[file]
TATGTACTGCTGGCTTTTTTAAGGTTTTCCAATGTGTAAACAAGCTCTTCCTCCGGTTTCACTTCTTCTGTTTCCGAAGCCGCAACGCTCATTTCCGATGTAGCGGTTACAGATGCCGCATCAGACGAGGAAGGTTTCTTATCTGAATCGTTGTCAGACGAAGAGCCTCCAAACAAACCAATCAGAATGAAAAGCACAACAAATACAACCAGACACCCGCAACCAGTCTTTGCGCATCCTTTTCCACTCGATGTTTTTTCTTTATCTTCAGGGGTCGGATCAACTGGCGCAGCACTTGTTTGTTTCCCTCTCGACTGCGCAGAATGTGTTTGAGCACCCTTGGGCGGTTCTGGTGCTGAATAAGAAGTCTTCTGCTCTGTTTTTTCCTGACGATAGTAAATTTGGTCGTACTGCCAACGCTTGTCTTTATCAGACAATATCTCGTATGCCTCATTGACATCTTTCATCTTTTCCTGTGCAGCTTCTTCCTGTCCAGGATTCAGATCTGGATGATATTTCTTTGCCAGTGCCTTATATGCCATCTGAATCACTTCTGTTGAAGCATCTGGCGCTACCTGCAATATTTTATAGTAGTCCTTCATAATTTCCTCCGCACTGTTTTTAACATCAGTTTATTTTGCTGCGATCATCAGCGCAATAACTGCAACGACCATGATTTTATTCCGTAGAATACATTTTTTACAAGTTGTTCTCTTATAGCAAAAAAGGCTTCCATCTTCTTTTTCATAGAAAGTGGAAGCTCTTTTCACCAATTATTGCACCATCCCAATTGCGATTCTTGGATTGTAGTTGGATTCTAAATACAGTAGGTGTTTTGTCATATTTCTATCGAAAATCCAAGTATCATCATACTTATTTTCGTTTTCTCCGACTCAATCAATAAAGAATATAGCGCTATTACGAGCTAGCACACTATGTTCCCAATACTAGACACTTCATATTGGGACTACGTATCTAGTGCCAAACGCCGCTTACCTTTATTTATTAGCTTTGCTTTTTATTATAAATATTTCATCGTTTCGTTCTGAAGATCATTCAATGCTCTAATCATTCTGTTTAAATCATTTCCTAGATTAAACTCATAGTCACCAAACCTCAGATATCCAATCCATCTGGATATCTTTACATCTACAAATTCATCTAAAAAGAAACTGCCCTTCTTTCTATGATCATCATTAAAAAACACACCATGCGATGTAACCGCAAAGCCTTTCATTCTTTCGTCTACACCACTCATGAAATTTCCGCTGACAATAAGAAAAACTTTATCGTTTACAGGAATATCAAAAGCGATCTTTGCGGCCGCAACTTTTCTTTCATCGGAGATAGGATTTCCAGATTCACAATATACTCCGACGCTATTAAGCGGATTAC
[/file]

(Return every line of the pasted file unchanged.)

TATGTACTGCTGGCTTTTTTAAGGTTTTCCAATGTGTAAACAAGCTCTTCCTCCGGTTTCACTTCTTCTGTTTCCGAAGCCGCAACGCTCATTTCCGATGTAGCGGTTACAGATGCCGCATCAGACGAGGAAGGTTTCTTATCTGAATCGTTGTCAGACGAAGAGCCTCCAAACAAACCAATCAGAATGAAAAGCACAACAAATACAACCAGACACCCGCAACCAGTCTTTGCGCATCCTTTTCCACTCGATGTTTTTTCTTTATCTTCAGGGGTCGGATCAACTGGCGCAGCACTTGTTTGTTTCCCTCTCGACTGCGCAGAATGTGTTTGAGCACCCTTGGGCGGTTCTGGTGCTGAATAAGAAGTCTTCTGCTCTGTTTTTTCCTGACGATAGTAAATTTGGTCGTACTGCCAACGCTTGTCTTTATCAGACAATATCTCGTATGCCTCATTGACATCTTTCATCTTTTCCTGTGCAGCTTCTTCCTGTCCAGGATTCAGATCTGGATGATATTTCTTTGCCAGTGCCTTATATGCCATCTGAATCACTTCTGTTGAAGCATCTGGCGCTACCTGCAATATTTTATAGTAGTCCTTCATAATTTCCTCCGCACTGTTTTTAACATCAGTTTATTTTGCTGCGATCATCAGCGCAATAACTGCAACGACCATGATTTTATTCCGTAGAATACATTTTTTACAAGTTGTTCTCTTATAGCAAAAAAGGCTTCCATCTTCTTTTTCATAGAAAGTGGAAGCTCTTTTCACCAATTATTGCACCATCCCAATTGCGATTCTTGGATTGTAGTTGGATTCTAAATACAGTAGGTGTTTTGTCATATTTCTATCGAAAATCCAAGTATCATCATACTTATTTTCGTTTTCTCCGACTCAATCAATAAAGAATATAGCGCTATTACGAGCTAGCACACTATGTTCCCAATACTAGACACTTCATATTGGGACTACGTATCTAGTGCCAAACGCCGCTTACCTTTATTTATTAGCTTTGCTTTTTATTATAAATATTTCATCGTTTCGTTCTGAAGATCATTCAATGCTCTAATCATTCTGTTTAAATCATTTCCTAGATTAAACTCATAGTCACCAAACCTCAGATATCCAATCCATCTGGATATCTTTACATCTACAAATTCATCTAAAAAGAAACTGCCCTTCTTTCTATGATCATCATTAAAAAACACACCATGCGATGTAACCGCAAAGCCTTTCATTCTTTCGTCTACACCACTCATGAAATTTCCGCTGACAATAAGAAAAACTTTATCGTTTACAGGAATATCAAAAGCGATCTTTGCGGCCGCAACTTTTCTTTCATCGGAGATAGGATTTCCAGATTCACAATATACTCCGACGCTATTAAGCGGATTAC